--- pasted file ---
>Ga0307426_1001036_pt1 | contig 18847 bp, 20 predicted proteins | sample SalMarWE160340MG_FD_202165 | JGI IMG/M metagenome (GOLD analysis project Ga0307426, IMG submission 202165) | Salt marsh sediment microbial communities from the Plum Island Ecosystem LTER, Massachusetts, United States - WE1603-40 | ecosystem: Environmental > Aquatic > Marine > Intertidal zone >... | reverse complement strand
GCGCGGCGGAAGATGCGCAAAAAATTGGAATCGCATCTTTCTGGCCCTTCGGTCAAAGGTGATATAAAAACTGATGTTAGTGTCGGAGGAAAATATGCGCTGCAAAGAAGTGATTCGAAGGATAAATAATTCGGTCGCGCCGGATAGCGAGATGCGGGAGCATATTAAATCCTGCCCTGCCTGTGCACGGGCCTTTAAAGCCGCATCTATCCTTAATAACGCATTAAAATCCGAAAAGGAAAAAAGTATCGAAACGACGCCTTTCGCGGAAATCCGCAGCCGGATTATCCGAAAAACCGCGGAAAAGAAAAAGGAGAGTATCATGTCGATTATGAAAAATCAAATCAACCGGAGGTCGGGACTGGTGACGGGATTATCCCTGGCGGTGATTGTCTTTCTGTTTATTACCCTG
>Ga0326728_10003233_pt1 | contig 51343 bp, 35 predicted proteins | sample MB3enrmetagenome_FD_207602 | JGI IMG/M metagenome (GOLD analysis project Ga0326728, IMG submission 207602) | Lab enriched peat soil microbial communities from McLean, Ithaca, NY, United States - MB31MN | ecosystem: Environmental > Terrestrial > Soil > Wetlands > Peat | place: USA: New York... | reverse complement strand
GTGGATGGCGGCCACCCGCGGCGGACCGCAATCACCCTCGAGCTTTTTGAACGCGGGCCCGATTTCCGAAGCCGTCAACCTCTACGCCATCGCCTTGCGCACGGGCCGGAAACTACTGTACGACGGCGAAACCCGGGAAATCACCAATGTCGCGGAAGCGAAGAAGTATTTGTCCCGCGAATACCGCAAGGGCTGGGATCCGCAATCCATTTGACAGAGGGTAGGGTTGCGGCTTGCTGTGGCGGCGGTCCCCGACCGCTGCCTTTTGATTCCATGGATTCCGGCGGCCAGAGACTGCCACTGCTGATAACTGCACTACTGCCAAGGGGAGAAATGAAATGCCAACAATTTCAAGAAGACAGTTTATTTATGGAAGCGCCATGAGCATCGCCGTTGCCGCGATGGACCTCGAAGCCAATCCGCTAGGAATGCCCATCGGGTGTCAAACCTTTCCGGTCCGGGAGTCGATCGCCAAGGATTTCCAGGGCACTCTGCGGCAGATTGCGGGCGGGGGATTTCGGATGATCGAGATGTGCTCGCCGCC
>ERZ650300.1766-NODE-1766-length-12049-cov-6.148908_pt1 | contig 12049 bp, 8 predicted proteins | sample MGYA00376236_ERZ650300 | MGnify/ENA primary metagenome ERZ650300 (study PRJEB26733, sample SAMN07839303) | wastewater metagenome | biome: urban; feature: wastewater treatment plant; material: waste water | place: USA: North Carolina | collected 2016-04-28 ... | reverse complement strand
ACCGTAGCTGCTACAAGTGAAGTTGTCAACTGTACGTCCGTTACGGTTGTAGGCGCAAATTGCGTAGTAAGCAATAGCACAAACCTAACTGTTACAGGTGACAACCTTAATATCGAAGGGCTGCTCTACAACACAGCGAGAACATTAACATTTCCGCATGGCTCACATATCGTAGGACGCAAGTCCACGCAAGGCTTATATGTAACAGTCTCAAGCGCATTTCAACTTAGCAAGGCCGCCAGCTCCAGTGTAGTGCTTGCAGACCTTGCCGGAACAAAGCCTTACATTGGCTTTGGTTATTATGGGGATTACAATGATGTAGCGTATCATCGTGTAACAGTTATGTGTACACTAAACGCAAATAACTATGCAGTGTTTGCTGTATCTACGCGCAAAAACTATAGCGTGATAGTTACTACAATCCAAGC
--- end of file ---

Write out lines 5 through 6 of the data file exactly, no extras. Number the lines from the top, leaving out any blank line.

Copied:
>ERZ650300.1766-NODE-1766-length-12049-cov-6.148908_pt1 | contig 12049 bp, 8 predicted proteins | sample MGYA00376236_ERZ650300 | MGnify/ENA primary metagenome ERZ650300 (study PRJEB26733, sample SAMN07839303) | wastewater metagenome | biome: urban; feature: wastewater treatment plant; material: waste water | place: USA: North Carolina | collected 2016-04-28 ... | reverse complement strand
ACCGTAGCTGCTACAAGTGAAGTTGTCAACTGTACGTCCGTTACGGTTGTAGGCGCAAATTGCGTAGTAAGCAATAGCACAAACCTAACTGTTACAGGTGACAACCTTAATATCGAAGGGCTGCTCTACAACACAGCGAGAACATTAACATTTCCGCATGGCTCACATATCGTAGGACGCAAGTCCACGCAAGGCTTATATGTAACAGTCTCAAGCGCATTTCAACTTAGCAAGGCCGCCAGCTCCAGTGTAGTGCTTGCAGACCTTGCCGGAACAAAGCCTTACATTGGCTTTGGTTATTATGGGGATTACAATGATGTAGCGTATCATCGTGTAACAGTTATGTGTACACTAAACGCAAATAACTATGCAGTGTTTGCTGTATCTACGCGCAAAAACTATAGCGTGATAGTTACTACAATCCAAGC